Two civil lawsuits alleging that Cardinal Roger Mahony violated federal racketeering laws were filed Monday in Los Angeles Superior Court on behalf of four men who say they were sexually abused by the same priest when they were children.
The suits — each filed by a pair of brothers — claim that the cardinal and the Los Angeles Archdiocese knowingly shielded the priest for decades and allowed him to continue serving at the Los Angeles cathedral until a few weeks ago.
The suits contend that Mahony’s behavior in this situation and others creates a pattern of conspiracy that violates the Racketeer Influenced and Corrupt Organizations Act — known as RICO. The act originally targeted organized crime, but can be used in civil cases where there is a pattern of illegal activity.
No damages were stated in the two suits, but the RICO law allows for tripling a judgment awarded by a jury.
“We name Cardinal Mahony as the active kingpin of an organized conspiracy,” said Jeff Anderson, a lawyer for the four plaintiffs. “RICO — one of the heaviest clubs in the law — is being waged against one of the most revered institutions in the world, the Roman Catholic Church.”
Mahony, 66, was hospitalized Sunday in Burbank, where he is undergoing treatment for a blood clot in his lung, according to Tod Tamberg, a spokesman for the archdiocese. The cardinal’s condition was listed as good but he was expected to be hospitalized for several more days.
At a hospital news conference Monday, Mahony’s doctor said the clot was not the result of stress but may have been triggered by the cardinal’s 12-hour plane ride home from Rome over the weekend. Pope John Paul II called Mahony and other American cardinals to the Vatican last week for an emergency meeting on the clergy sex-abuse crisis rocking the church.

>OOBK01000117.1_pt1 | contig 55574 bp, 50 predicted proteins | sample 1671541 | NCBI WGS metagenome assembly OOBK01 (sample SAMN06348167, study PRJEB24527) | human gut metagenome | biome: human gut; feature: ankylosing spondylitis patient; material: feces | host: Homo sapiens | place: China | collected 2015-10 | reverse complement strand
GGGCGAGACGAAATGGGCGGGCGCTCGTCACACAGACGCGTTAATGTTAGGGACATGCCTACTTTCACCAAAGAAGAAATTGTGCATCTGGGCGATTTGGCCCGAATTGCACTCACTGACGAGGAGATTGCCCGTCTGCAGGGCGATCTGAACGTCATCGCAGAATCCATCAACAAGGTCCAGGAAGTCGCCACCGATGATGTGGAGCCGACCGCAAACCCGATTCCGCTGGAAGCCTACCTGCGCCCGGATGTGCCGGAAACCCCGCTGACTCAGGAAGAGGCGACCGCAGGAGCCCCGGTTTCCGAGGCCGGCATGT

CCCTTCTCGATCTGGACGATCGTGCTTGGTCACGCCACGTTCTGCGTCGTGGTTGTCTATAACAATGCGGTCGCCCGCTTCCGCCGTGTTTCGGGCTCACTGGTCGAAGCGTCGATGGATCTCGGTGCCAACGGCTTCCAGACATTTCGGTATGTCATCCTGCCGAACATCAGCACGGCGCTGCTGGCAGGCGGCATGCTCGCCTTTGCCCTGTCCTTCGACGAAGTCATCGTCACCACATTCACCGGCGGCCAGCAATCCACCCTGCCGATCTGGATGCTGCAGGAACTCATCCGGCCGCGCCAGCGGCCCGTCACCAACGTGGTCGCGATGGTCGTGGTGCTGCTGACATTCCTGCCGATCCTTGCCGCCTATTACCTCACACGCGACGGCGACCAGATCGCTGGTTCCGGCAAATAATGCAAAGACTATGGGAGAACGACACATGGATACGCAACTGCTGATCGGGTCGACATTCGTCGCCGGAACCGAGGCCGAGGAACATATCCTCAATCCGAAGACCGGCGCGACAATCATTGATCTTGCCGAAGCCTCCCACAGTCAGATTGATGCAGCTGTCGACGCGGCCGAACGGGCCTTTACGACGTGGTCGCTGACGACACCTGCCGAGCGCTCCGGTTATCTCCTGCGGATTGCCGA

Earlier, Tamberg said there would be no comment on the RICO lawsuits until diocesan lawyers see them.
Two anti-racketeering suits were filed last month against a former bishop of Palm Beach, Fla., but Mahony is the first cardinal to be hit with a RICO complaint, said Anderson, a Minnesota lawyer who has handled hundreds of clergy abuse cases across the nation.
The suits filed Monday allege that Mahony and the Los Angeles Archdiocese concealed criminal activity, obstructed law enforcement, violated the civil rights of children and committed fraud to protect “predatory priests and other clergy from criminal and civil prosecution.”
The aim of the conspiracy, the complaints state, was “to maintain or increase charitable contributions and/or avoid public scandal in the Roman Catholic Church.” Anderson said at a courthouse news conference that he has evidence showing a pattern of criminal conduct by Mahony involving at least three priests under his charge.
One is the Rev. Carl Sutphin, the man accused of molestation by the four plaintiffs in the cases filed Monday. Two of those plaintiffs remain anonymous, brothers known only as “John Does,” but the other pair — 46-year-old twins Andy and Joe Cicchillo — attended the news conference and spoke out.
The diocese refused to comment on a published report Monday that Sutphin had been forced to retire earlier this year.
The Cicchillos say that Sutphin abused them from 1965 until 1971. The twins allege that the priest molested them on vacations and at his parents’ home.
Andy Cicchillo said he wrote to Mahony about Sutphin in 1991, disclosing the situation and mentioning that he suspected his brother was abused.
“I was promised that this priest would be retired, not allowed to wear his collar, not allowed near a child,” Andy Cicchillo said. That promise was made by Vicar Timothy Dyer, who said he was speaking for Mahony, according to Andy Cicchillo.
Last year, Joe Cicchillo said, they learned that Sutphin was still an active priest, assigned to the Cathedral of Our Lady of the Angels.
In the other suit, the parents of the unnamed brothers said they first notified the Los Angeles Archdiocese of the allegations against Sutphin in 1994. As recently as April 10, their mother said, she wrote personally to Mahony for help for her sons, which was denied.
The other two priests cited in the RICO suits are Santiago Tamayo, a Los Angeles-area priest, and Oliver O’Grady, who served in the Stockton Diocese when Mahony was bishop there from 1980 to 1985.
Tamayo fled to the Philippines in the mid-1980s to avoid sexual assault charges but remained on the payroll of the archdiocese.
In 1998, Anderson sued the Stockton Diocese on behalf of two of O’Grady’s victims, eventually winning them $7 million in damages.
Mahony testified in that case, acknowledging that he had transferred O’Grady from parish to parish but stating that he did not know at the time that the priest faced allegations of child molestation. Other witnesses, however, testified that Mahony was aware of the allegations.
“The Stockton case is our smoking gun,” Anderson said Monday.